Politician Pension Payoffs make former lawmakers rich

Idaho Freedom Foundation staff Articles

By Tiffany Stevens

What if I said you could work part-time and become a millionaire.

Sounds like a spam email from a Nigerian prince, right?

Wrong. It’s the result of a pension loophole Idaho lawmakers wrote for themselves decades ago.

The scheme, which is mostly unknown, quietly costs taxpayers millions. At least 12 former state legislators have collectively boosted their lifetime pension payouts from a combined half million to more than $3.2 million.

For example, former Sen. Dean Cameron, R-Rupert, resigned from the Senate last year to lead the Idaho Department of Insurance. His salary jumped from lawmaker pay — about $16,800 annually — to more than $103,000.

If you’re thinking, “That’s not a millionaire,” then bingo! You’re right.

Cameron won’t become a millionaire during his stint as the agency’s director. But, if he stays in the top Department of Insurance post for at least 42 months, his retirement payout could total just more than $1 million, according to Idaho Freedom Foundation actuarial calculations.

What if Cameron declined the appointment, stayed in the Legislature for the same amount of time and then retired? Based on actuarial calculations, he likely would have earned about $164,000 in total state retirement payments.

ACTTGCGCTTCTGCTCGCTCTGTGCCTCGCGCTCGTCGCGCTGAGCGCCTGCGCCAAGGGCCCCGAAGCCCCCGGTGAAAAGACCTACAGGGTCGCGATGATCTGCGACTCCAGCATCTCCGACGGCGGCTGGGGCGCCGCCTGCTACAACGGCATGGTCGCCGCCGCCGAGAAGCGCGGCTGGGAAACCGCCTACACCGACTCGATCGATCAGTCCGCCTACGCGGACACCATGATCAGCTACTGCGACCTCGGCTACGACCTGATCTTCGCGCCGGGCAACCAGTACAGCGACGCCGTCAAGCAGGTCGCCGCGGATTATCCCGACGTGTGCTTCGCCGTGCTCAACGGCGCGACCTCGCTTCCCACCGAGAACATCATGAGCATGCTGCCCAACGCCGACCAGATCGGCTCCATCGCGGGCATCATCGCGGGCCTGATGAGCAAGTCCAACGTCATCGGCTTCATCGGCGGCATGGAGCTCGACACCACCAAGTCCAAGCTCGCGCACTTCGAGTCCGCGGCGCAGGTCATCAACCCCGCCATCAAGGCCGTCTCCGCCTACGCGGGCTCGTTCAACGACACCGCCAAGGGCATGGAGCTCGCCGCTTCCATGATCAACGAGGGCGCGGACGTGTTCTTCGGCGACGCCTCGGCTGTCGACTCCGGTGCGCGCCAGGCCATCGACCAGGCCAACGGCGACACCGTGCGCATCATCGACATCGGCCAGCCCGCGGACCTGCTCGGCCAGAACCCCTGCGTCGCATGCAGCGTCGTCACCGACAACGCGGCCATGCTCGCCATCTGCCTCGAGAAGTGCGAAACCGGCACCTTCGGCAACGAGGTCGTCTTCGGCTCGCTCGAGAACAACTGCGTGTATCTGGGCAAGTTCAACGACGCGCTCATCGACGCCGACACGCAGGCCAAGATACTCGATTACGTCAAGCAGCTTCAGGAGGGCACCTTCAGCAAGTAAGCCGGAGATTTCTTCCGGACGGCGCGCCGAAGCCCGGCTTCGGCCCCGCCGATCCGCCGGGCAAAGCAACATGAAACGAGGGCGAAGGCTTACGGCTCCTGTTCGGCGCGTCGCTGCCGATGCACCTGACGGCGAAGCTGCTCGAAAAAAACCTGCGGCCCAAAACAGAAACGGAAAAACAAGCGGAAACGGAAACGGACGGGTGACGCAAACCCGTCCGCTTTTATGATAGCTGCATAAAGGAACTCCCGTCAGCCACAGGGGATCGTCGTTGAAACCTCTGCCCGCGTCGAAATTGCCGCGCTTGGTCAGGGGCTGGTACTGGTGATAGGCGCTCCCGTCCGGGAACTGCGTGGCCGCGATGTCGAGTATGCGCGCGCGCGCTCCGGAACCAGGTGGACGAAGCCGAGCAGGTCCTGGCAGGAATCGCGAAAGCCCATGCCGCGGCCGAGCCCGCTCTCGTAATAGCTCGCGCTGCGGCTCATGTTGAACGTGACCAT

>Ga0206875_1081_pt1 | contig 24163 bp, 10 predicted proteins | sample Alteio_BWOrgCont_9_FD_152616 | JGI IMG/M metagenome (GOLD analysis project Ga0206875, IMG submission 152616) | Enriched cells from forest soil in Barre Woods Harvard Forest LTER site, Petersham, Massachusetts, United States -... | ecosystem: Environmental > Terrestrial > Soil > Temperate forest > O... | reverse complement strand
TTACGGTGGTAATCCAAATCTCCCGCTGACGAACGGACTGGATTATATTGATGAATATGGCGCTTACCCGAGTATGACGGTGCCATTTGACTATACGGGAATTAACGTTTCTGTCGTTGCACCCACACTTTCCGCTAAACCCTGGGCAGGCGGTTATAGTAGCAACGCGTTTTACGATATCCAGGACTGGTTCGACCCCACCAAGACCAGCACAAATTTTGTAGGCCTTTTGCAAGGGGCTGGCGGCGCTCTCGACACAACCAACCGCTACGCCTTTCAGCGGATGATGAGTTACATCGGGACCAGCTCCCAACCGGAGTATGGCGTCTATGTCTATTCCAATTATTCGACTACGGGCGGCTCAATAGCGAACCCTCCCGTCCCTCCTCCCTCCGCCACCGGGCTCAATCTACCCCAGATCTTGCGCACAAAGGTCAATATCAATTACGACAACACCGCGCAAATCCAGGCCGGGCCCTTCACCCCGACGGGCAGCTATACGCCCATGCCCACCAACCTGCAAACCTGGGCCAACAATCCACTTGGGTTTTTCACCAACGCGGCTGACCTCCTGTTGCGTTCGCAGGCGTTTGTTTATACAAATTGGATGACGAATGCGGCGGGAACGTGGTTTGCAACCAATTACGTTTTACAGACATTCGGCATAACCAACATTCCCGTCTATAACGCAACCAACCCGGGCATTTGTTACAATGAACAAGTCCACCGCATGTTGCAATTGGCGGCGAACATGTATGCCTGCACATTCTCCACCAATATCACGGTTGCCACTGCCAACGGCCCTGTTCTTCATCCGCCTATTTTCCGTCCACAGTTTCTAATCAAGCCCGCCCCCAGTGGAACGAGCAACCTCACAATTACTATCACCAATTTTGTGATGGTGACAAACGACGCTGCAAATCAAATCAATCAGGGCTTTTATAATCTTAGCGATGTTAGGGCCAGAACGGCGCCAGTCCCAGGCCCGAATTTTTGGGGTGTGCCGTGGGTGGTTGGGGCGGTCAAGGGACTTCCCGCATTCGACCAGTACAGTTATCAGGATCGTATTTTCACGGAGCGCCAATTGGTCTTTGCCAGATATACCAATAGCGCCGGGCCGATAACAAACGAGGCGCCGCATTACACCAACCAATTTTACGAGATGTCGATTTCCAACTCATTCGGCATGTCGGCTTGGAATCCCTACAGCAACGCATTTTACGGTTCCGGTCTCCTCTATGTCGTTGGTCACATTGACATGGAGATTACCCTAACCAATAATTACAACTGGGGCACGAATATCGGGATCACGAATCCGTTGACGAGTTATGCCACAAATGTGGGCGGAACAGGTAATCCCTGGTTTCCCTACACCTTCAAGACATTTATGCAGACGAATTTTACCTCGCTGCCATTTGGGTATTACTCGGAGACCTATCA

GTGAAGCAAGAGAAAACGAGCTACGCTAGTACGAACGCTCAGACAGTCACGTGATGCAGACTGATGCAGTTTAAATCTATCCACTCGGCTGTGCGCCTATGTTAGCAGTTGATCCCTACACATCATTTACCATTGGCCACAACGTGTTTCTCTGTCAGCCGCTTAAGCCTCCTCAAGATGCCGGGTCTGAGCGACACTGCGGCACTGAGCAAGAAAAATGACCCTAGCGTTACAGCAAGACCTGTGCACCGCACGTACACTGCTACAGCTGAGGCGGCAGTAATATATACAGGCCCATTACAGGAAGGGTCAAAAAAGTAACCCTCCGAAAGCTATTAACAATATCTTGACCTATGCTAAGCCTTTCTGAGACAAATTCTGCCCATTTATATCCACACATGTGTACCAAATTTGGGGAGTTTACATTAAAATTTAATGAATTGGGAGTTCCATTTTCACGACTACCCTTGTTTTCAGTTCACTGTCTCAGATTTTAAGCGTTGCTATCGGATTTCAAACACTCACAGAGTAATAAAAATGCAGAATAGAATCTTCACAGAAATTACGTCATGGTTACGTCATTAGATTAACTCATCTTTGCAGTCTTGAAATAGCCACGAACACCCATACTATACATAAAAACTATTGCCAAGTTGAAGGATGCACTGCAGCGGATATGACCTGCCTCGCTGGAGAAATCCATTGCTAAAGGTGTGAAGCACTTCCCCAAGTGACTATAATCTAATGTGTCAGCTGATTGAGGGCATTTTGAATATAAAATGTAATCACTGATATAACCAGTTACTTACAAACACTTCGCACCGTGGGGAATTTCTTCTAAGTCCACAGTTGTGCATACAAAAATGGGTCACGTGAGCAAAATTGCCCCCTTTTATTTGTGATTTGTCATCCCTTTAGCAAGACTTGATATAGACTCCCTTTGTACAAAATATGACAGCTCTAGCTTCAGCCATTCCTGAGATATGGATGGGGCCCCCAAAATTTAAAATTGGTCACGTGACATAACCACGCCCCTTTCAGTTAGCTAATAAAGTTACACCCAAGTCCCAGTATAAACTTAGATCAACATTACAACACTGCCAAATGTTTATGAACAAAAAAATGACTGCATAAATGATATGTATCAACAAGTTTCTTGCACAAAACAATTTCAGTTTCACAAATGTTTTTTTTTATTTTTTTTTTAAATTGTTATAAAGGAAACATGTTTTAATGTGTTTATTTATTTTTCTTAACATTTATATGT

In short, if Cameron clears the 42-month employment bar, his part-time legislative service would morph into full-time credit for his pension calculation. Here at IFF, we project Cameron’s pension padding would cost taxpayers an extra $873,000.

Cameron’s total payout after the spike might represent a drop in the bucket for the pension system, which has billions in total assets. But, the extra cash taxpayers would spend on lawmakers-turned-bureaucrats’ pensions could surely be put to better use.

Here’s how the above figures were determined. We estimated Cameron’s monthly pension benefits using the PERSI retirement calculator. That figure was multiplied by the number of months he might receive his benefits. I also adjusted for yearly cost-of-living adjustments using PERSI data.

Other lawmakers are riding with Cameron on the public-pension gravy train.

Former Sen. Joe Stegner, R-Lewiston, has completed the 42-month pension padding bar. Stegner serves as a six-figure lobbyist for the University of Idaho. Hiis pension is at least 8.1 times more than if he simply retired from the Legislature and not taken the job.

In raw dollars, Stegner would have earned a total pension of more than $110,000 for just his time in the Legislature, based on Idaho Freedom Foundation actuarial calculations. Because of the high-paying lobbyist job with the University of Idaho, his total pension will now likely exceed $895,000.

This scheme has bipartisan credentials. Former Democrat Sen. Elliot Werk, D-Boise, can take his total pension payout from $105,302 to more than $585,359 through his retirement, thanks to an appointment to the Idaho Public Utilities Commission.

In 2015, a reform bill to end this pension loophole was scuttled when Sen. Brent Hill, R-Rexburg, tag-teamed with Senate State Affairs Committee Chair Curt McKenzie, R-Nampa, to ensure its demise. During the 2016 session, Rep. Stephen Hartgen, R-Twin Falls, declined to hear a similar measure.

Nevertheless, the political pressure to fix this scheme grows. At its meeting earlier this month, the Citizens Committee on Legislative Compensation urged lawmakers to act on the loophole.

Annsley Brophy and Dustin Hurst also contributed to this report.